PREP BEFORE YOU STEP
Check Out, Check Two
I’m getting ready to head out and shoot some Family Portraits later today. As with any shoot, before I walk out the door I take time to go through my gear, see what I have, what I might need, and pick the right tools for the job. After that it’s battery checks, flash testing, and card formating. Oh, and Meg helps me gather props! Here are two of the props we will have. We will also have a blanket and a rug to lay out, and of course bubbles! With children it is so helpful to play/interact with them while you shoot. No one, much less a child, really wants to sit still on a beautiful day (photos or not!). Interaction is the name of the game. If everyone is having fun then it will be reflected in the portraits. Also, remember that the camera is in someways a mirror. It will reflect the photographer. If you are having fun, being loose, and joining in the fun, your photos will show it. This is also why it is important to know your camera and your gear. You want it to be second nature so that the “tech stuff” gets out of the way (but that is a whole other topic we will save for another day). With kids, it’s best not to just try to tell the story, but rather be apart of it. Look for the photo set coming soon.
This morning I was reading at a coffee shop. The book was Joe McNally’s brilliant exposé on flash lighting techniques, Sketching Light. Having read two of his other books, The Moment It Clicks and The Hot Shoe Diaries, I would have to say this is Joe’s masterpiece thus far. It is an expansive wealth of knowledge when it comes to both large and small flash techniques. On top of that, it is incredibly refreshing to read a book on something so technical, yet written in is such an accessible tone. Through his books (as well as his online presence at www.joemcnally.com/blog/) Joe McNally is seemingly one of the most down to earth, practical photogs I have ever seeked to glean knowledge from. One day I hope to pass on knowledge, wisdom, and technique in the same manner as he does. To say my vocabulary and understanding of the mechanics of visual language has grow since picking up one of his books two years ago would be an understatement.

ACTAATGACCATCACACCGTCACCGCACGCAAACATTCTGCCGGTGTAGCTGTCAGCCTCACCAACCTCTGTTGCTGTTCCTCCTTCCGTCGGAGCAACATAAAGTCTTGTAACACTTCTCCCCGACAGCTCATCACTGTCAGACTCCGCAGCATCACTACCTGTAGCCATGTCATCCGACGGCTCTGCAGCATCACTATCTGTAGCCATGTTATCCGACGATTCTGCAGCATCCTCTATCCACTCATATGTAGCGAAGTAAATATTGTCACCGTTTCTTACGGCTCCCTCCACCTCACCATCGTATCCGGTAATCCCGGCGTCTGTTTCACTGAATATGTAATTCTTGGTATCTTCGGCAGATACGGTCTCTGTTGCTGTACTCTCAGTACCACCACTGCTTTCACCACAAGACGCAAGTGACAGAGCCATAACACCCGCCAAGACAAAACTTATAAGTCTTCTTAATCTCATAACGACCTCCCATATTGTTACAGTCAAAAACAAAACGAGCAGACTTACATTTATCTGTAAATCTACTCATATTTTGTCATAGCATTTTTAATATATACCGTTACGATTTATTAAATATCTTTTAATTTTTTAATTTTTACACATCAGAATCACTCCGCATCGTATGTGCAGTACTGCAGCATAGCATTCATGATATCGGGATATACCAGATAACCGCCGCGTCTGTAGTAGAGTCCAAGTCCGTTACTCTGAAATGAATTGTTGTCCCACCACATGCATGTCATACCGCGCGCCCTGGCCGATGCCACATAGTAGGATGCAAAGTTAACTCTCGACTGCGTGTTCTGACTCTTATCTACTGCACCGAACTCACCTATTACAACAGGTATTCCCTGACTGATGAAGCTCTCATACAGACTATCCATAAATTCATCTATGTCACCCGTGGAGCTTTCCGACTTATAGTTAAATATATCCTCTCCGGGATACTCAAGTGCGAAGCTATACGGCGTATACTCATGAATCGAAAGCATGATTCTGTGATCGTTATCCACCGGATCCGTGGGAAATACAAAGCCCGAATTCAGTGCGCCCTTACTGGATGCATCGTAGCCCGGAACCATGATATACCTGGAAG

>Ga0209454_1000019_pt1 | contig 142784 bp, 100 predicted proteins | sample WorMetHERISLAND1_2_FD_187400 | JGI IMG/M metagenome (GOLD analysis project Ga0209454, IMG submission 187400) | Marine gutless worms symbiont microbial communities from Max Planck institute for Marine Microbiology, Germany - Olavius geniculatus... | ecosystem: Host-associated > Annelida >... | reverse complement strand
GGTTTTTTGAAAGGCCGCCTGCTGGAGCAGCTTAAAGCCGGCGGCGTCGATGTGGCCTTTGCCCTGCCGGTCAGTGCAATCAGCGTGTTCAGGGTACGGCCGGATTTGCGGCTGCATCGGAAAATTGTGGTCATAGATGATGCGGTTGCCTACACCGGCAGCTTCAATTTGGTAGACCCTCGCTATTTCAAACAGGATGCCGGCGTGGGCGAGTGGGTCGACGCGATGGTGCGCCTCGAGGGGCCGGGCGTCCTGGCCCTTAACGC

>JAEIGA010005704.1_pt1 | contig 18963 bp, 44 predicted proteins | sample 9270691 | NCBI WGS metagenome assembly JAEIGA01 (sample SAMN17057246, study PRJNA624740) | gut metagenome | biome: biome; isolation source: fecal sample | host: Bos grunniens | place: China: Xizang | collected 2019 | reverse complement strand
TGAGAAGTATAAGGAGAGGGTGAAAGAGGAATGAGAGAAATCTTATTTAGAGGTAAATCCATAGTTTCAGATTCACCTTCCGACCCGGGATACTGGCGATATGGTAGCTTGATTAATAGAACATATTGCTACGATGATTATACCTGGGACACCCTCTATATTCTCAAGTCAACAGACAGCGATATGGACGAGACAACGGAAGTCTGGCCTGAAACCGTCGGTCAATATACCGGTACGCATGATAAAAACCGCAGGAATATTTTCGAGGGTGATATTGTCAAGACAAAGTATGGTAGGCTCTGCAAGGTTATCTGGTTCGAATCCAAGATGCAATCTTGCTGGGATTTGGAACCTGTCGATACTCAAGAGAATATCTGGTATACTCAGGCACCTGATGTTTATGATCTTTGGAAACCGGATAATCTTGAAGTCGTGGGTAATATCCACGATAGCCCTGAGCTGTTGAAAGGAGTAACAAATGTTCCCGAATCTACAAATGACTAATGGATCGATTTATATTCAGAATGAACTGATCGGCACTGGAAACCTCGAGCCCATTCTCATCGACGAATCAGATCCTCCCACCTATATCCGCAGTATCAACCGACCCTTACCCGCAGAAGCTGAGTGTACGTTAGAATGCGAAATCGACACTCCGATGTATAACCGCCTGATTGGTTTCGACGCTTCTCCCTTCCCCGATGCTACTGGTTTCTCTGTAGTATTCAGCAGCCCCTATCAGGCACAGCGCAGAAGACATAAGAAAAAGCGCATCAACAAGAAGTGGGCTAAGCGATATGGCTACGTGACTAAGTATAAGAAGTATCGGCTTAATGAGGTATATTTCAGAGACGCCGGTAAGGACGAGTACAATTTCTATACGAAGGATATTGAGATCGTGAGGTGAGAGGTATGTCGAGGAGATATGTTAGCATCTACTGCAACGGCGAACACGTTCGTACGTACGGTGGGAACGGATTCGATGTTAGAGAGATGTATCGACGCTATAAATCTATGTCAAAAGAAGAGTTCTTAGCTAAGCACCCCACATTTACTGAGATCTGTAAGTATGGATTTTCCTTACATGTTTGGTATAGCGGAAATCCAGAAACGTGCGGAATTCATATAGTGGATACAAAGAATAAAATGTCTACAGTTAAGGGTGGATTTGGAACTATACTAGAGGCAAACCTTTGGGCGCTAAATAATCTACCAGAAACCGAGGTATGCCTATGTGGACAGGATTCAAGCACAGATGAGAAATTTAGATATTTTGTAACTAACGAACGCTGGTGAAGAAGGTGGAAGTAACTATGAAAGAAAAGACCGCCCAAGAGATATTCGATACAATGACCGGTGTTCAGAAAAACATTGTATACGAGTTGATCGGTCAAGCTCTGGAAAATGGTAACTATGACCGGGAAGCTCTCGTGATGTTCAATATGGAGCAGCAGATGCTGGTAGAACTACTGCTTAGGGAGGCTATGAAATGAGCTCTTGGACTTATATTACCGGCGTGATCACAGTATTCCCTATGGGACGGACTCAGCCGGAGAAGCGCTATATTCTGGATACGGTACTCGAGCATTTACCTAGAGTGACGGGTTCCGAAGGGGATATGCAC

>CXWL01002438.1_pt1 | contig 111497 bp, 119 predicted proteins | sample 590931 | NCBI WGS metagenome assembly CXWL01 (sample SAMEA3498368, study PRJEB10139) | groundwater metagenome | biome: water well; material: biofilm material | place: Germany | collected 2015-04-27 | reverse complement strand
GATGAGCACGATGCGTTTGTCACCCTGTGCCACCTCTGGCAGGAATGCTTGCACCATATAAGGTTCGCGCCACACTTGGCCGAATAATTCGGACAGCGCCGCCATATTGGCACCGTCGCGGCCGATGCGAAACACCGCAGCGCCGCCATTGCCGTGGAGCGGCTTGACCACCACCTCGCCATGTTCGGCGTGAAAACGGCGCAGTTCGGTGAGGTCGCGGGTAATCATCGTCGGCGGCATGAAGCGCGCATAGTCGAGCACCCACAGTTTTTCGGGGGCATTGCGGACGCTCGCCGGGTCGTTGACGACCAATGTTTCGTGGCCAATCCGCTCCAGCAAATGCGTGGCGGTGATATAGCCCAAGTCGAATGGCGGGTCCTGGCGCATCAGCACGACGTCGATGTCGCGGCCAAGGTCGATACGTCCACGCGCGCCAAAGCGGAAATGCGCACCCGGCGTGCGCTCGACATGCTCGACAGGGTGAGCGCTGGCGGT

“We are not the thing. The story is the thing. The viewer is the thing. We are just the vessel, a conduit.”
Why we do this
Today this group of four short sentences really got me thinking. Why do we do this? Not even limiting that question to photographers, but even applying it to humanity in general. Why do we do most of anything? If you really examine it, I think the reason we do most things is for the sake of story. To be able to pass on a piece of our story to someone else. To create something in our lives that makes other wish to be apart of our story. To experience a life that leaves an impact on the stories we share with those we love. This is why Photography has won me. This is why out of all the different mediums of art, I am most compelled to make photographs. As a photographer I seek to accomplish this in a simple rectangular frame. As Joe McNally puts it, “We live to tell stories, to experience, and then to communicate that experience.”
P.S. - Watch This